$4.3 Million ICO Exit-Scams, Then Comes Back Online in a Bizarre PR Stunt
Savedroid, an ICO focusing on cryptocurrency investing, possibly pulled off the best PR stunt in the history of cryptocurrencies.
On April 18, the Savedroid updated its website with a satirical meme and confirmed its disappearance on Twitter. “Over and Out’” were the last words by the founder of Savedroid, Dr. Yassin Hankir, before the apparent exit-scam.
Media outlets widely reported the $4,345,948 theft, with Dr. Hankir hell-bent on making sure people believe that the company – which ironically works towards preventing ICO scams – was officially shut down.
Site Re-emerges Online
However on April 19, the site was up online, welcoming site visitors with an “And It’s Not Gone” pop-up and a message that says “Savedroid was here, is here, and will be here. And Savedroid is all in for establishing high-quality ICO standards.”
Hankir follows the pop-up message with a video, beginning with an apology to investors before going on to explain the elaborate stunt – which even saw Savedroid Telegram admins leave the official group.
He goes on to explain the move, calling it a “very important, very serious message”:
“If we look at this [crypto] market…we see that there is so much scam happening – scam from the beginning to the very end of an ICO, exit scams all over the place, and I believe what we’ve seen so far is just the tip of the iceberg.”
Dr. Hankir talks about how the importance of ICOs as an “ innovative and effective” vehicle for startups to raise funds, yet several companies are “endangering” the sector.
Stressing on the need of proper regulation, which lessens the chances of any future scams, Dr. Hankir says:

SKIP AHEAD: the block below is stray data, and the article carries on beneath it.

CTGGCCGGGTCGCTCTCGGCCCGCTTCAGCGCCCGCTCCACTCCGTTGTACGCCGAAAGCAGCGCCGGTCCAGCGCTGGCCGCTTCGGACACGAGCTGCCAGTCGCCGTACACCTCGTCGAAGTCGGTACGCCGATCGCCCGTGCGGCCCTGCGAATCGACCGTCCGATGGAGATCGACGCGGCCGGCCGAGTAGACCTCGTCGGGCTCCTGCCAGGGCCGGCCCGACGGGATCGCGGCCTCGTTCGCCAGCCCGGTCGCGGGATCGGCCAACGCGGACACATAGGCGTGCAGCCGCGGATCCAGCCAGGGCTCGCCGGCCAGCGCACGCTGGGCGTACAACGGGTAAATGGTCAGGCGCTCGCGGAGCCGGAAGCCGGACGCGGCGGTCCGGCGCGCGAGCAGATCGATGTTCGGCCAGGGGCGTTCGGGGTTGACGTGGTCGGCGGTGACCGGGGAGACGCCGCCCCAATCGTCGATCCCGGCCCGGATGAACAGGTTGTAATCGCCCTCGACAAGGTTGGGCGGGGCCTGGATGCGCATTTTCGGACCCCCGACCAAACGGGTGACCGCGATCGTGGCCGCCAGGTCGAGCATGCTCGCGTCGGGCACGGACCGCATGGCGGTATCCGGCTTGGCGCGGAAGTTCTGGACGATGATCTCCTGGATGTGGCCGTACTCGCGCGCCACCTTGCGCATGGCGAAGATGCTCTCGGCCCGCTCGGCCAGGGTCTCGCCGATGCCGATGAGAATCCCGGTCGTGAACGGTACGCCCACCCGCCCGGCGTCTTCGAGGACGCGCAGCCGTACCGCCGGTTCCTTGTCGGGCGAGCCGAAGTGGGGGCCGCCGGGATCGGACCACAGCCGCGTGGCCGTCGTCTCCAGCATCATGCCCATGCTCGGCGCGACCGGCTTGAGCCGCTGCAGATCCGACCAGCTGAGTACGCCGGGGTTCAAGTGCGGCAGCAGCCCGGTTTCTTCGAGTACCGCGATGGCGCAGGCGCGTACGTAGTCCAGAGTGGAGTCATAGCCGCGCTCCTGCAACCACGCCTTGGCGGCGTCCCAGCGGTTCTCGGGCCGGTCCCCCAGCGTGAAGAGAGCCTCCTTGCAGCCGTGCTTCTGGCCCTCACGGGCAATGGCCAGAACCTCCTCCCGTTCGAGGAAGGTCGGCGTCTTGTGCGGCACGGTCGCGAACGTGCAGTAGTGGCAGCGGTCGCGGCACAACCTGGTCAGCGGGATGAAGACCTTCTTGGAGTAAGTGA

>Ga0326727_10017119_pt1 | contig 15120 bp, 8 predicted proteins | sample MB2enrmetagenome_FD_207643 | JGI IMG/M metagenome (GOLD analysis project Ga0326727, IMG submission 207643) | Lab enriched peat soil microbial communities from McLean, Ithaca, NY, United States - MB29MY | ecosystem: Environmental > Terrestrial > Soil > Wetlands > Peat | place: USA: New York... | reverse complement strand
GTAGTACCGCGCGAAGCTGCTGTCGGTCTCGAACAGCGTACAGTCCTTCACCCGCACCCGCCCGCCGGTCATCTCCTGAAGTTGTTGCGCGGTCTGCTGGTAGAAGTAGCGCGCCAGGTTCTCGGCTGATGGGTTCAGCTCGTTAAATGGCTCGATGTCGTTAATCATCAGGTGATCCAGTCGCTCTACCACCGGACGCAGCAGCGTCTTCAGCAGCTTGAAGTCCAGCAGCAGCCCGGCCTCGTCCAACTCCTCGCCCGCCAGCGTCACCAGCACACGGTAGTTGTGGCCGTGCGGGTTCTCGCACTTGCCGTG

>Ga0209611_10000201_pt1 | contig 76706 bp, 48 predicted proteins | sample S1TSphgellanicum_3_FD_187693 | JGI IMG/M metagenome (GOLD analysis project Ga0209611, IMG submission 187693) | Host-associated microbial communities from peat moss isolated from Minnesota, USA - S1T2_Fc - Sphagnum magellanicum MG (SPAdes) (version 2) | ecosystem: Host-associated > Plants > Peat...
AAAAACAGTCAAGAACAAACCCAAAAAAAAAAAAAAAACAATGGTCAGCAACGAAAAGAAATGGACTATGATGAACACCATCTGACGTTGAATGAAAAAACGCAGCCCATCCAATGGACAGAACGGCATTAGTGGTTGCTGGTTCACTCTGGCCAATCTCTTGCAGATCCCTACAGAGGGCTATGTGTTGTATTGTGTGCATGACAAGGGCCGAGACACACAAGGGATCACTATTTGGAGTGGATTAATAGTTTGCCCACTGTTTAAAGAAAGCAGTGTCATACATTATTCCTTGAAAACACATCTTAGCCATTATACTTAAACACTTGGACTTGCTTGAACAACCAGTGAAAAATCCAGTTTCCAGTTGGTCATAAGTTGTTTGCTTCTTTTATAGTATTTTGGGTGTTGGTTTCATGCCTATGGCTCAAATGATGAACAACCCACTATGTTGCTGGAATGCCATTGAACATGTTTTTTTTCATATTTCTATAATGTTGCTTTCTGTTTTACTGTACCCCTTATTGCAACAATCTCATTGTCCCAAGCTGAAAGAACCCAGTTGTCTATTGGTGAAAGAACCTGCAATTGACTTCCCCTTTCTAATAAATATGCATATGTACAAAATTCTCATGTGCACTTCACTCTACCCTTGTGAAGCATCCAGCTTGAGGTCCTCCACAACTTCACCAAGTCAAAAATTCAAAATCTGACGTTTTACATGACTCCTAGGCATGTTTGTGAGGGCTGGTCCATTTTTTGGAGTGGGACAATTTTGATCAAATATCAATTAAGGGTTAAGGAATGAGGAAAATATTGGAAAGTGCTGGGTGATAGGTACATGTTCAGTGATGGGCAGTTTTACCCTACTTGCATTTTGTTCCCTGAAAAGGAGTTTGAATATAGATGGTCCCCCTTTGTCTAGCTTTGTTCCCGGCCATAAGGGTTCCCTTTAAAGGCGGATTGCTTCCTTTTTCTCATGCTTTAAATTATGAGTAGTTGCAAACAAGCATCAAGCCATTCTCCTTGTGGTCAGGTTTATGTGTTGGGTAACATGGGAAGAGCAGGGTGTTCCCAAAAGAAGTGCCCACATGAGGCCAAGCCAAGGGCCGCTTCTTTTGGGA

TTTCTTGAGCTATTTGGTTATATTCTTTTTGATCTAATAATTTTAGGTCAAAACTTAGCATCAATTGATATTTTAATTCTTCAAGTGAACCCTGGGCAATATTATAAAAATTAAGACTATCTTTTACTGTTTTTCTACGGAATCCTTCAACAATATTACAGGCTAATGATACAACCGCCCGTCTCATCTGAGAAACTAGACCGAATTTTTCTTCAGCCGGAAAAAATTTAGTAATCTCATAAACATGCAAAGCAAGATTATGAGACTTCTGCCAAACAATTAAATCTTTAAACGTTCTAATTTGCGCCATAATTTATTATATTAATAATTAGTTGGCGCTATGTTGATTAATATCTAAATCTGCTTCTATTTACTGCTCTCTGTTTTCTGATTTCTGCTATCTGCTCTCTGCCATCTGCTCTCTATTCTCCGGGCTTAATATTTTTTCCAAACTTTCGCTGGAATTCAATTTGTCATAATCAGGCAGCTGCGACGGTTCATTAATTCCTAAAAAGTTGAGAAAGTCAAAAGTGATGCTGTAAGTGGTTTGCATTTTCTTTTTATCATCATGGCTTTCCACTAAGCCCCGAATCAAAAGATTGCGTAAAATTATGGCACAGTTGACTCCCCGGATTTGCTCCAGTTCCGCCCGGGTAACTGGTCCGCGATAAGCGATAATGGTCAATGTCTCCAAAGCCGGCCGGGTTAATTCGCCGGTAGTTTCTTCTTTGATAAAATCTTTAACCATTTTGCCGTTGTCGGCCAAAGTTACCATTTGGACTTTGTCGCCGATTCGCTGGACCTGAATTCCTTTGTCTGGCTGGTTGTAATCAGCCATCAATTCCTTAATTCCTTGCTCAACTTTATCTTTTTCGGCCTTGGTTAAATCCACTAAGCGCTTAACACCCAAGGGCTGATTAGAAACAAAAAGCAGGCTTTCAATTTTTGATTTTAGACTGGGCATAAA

“We need to establish high-quality ICO standards in order to have a good future for the ICO market to be a relevant financing tool for innovative, successful and trustworthy startups in the future.”
As per the company’s whitepaper, Savedroid partners with regulatory bodies and technical experts to scrutinize data of upcoming ICOs. The company aims to create an ICO checklist, that “sustains regulation,” is “practical and viable,” and can be implemented.
Questions Raised on ICOBench Ratings
Soon after the news, ICOBench has rightly dropped Savedroid rating to a measly 2.4 at the time of writing. As per reports, the company was rated at 4.1 before the apparent scam.
Yet, a question has gripped everyone with curiosity. How did Savedroid possibly hoax ICOBench – and the public – at large?
There are two possible explanations:
- ICOBench was aware of the ‘scam,’
- ICOBench was not aware, and ‘experts’ are incentivized to award companies a high rating.
If Savedroid managed to partner with ICOBench users as well as ‘experts,’ the company ought to come out with a serious note that explains the move and spreads awareness about scams. Furthermore, the ICOBench can make its screening process completely transparent, making sure no unverified companies in the sector deceive innocent investors.
However, at the time of writing, neither ICOBench or any of its ‘experts’ have commented on the Savedroid’s move.
Community Unimpressed, Move Enrages Investors
The ‘awareness’ that Hankir tried to drive was – put in simple words – despicable.
The staged exit scam was uncalled for and not justified in any manner, as the investor’s real money was at stake.
To prove how serious the staged-scam got, several people on twitter tried to track Hankir’s location down – using just the picture as reference. The endeavor was successful, as Twitter users identified the location to be Hamrawein Port, Egypt.
Pretending to steal money is a terrible joke, especially when there are millions at stake and strangers in question. Perhaps Dr. Hankir’s intentions meant no harm, but this goes to show the immature nature of the Savedroid founder.
From what BTCManager observes, mainstream media outlets got another reason to bash cryptocurrencies. In short, Dr. Hankir’s move harmed an entire industry.